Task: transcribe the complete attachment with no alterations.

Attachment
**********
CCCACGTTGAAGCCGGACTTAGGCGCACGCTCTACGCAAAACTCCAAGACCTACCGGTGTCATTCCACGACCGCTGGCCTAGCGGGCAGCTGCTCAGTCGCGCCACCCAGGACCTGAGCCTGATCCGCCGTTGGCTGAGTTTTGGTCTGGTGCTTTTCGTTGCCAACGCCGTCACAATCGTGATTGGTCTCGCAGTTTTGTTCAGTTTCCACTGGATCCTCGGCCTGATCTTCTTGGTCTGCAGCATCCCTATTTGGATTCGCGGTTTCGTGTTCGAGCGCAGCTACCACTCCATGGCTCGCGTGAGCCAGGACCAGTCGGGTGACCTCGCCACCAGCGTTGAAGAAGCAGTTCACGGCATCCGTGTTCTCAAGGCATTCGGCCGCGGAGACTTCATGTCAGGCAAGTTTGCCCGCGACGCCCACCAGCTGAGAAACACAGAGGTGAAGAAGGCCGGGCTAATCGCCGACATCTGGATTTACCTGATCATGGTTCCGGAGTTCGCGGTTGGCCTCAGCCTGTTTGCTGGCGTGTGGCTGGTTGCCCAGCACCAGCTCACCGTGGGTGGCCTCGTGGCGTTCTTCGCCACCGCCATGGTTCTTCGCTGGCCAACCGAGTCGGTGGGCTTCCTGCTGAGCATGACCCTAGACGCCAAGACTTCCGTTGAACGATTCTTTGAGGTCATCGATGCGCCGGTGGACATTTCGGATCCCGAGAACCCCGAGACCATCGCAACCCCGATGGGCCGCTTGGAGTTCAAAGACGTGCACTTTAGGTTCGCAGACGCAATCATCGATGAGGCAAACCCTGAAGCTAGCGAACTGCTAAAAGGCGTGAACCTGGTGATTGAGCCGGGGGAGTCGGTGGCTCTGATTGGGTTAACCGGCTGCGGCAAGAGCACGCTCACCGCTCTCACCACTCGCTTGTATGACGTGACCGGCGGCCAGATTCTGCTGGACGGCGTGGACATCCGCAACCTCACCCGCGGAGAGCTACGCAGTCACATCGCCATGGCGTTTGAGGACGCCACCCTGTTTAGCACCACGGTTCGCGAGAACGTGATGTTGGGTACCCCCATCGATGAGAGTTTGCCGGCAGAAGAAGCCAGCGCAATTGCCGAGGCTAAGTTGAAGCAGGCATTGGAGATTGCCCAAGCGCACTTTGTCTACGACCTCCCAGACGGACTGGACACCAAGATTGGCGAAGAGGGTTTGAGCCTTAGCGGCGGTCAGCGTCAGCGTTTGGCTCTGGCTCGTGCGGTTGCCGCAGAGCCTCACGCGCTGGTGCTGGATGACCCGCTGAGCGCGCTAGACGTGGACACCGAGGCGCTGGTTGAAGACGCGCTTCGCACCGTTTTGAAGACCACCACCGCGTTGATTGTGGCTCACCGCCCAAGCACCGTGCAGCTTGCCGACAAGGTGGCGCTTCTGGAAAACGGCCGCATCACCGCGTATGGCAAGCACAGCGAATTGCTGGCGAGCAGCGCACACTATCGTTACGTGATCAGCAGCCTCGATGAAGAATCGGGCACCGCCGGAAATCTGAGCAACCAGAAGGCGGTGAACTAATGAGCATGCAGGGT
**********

CCCACGTTGAAGCCGGACTTAGGCGCACGCTCTACGCAAAACTCCAAGACCTACCGGTGTCATTCCACGACCGCTGGCCTAGCGGGCAGCTGCTCAGTCGCGCCACCCAGGACCTGAGCCTGATCCGCCGTTGGCTGAGTTTTGGTCTGGTGCTTTTCGTTGCCAACGCCGTCACAATCGTGATTGGTCTCGCAGTTTTGTTCAGTTTCCACTGGATCCTCGGCCTGATCTTCTTGGTCTGCAGCATCCCTATTTGGATTCGCGGTTTCGTGTTCGAGCGCAGCTACCACTCCATGGCTCGCGTGAGCCAGGACCAGTCGGGTGACCTCGCCACCAGCGTTGAAGAAGCAGTTCACGGCATCCGTGTTCTCAAGGCATTCGGCCGCGGAGACTTCATGTCAGGCAAGTTTGCCCGCGACGCCCACCAGCTGAGAAACACAGAGGTGAAGAAGGCCGGGCTAATCGCCGACATCTGGATTTACCTGATCATGGTTCCGGAGTTCGCGGTTGGCCTCAGCCTGTTTGCTGGCGTGTGGCTGGTTGCCCAGCACCAGCTCACCGTGGGTGGCCTCGTGGCGTTCTTCGCCACCGCCATGGTTCTTCGCTGGCCAACCGAGTCGGTGGGCTTCCTGCTGAGCATGACCCTAGACGCCAAGACTTCCGTTGAACGATTCTTTGAGGTCATCGATGCGCCGGTGGACATTTCGGATCCCGAGAACCCCGAGACCATCGCAACCCCGATGGGCCGCTTGGAGTTCAAAGACGTGCACTTTAGGTTCGCAGACGCAATCATCGATGAGGCAAACCCTGAAGCTAGCGAACTGCTAAAAGGCGTGAACCTGGTGATTGAGCCGGGGGAGTCGGTGGCTCTGATTGGGTTAACCGGCTGCGGCAAGAGCACGCTCACCGCTCTCACCACTCGCTTGTATGACGTGACCGGCGGCCAGATTCTGCTGGACGGCGTGGACATCCGCAACCTCACCCGCGGAGAGCTACGCAGTCACATCGCCATGGCGTTTGAGGACGCCACCCTGTTTAGCACCACGGTTCGCGAGAACGTGATGTTGGGTACCCCCATCGATGAGAGTTTGCCGGCAGAAGAAGCCAGCGCAATTGCCGAGGCTAAGTTGAAGCAGGCATTGGAGATTGCCCAAGCGCACTTTGTCTACGACCTCCCAGACGGACTGGACACCAAGATTGGCGAAGAGGGTTTGAGCCTTAGCGGCGGTCAGCGTCAGCGTTTGGCTCTGGCTCGTGCGGTTGCCGCAGAGCCTCACGCGCTGGTGCTGGATGACCCGCTGAGCGCGCTAGACGTGGACACCGAGGCGCTGGTTGAAGACGCGCTTCGCACCGTTTTGAAGACCACCACCGCGTTGATTGTGGCTCACCGCCCAAGCACCGTGCAGCTTGCCGACAAGGTGGCGCTTCTGGAAAACGGCCGCATCACCGCGTATGGCAAGCACAGCGAATTGCTGGCGAGCAGCGCACACTATCGTTACGTGATCAGCAGCCTCGATGAAGAATCGGGCACCGCCGGAAATCTGAGCAACCAGAAGGCGGTGAACTAATGAGCATGCAGGGT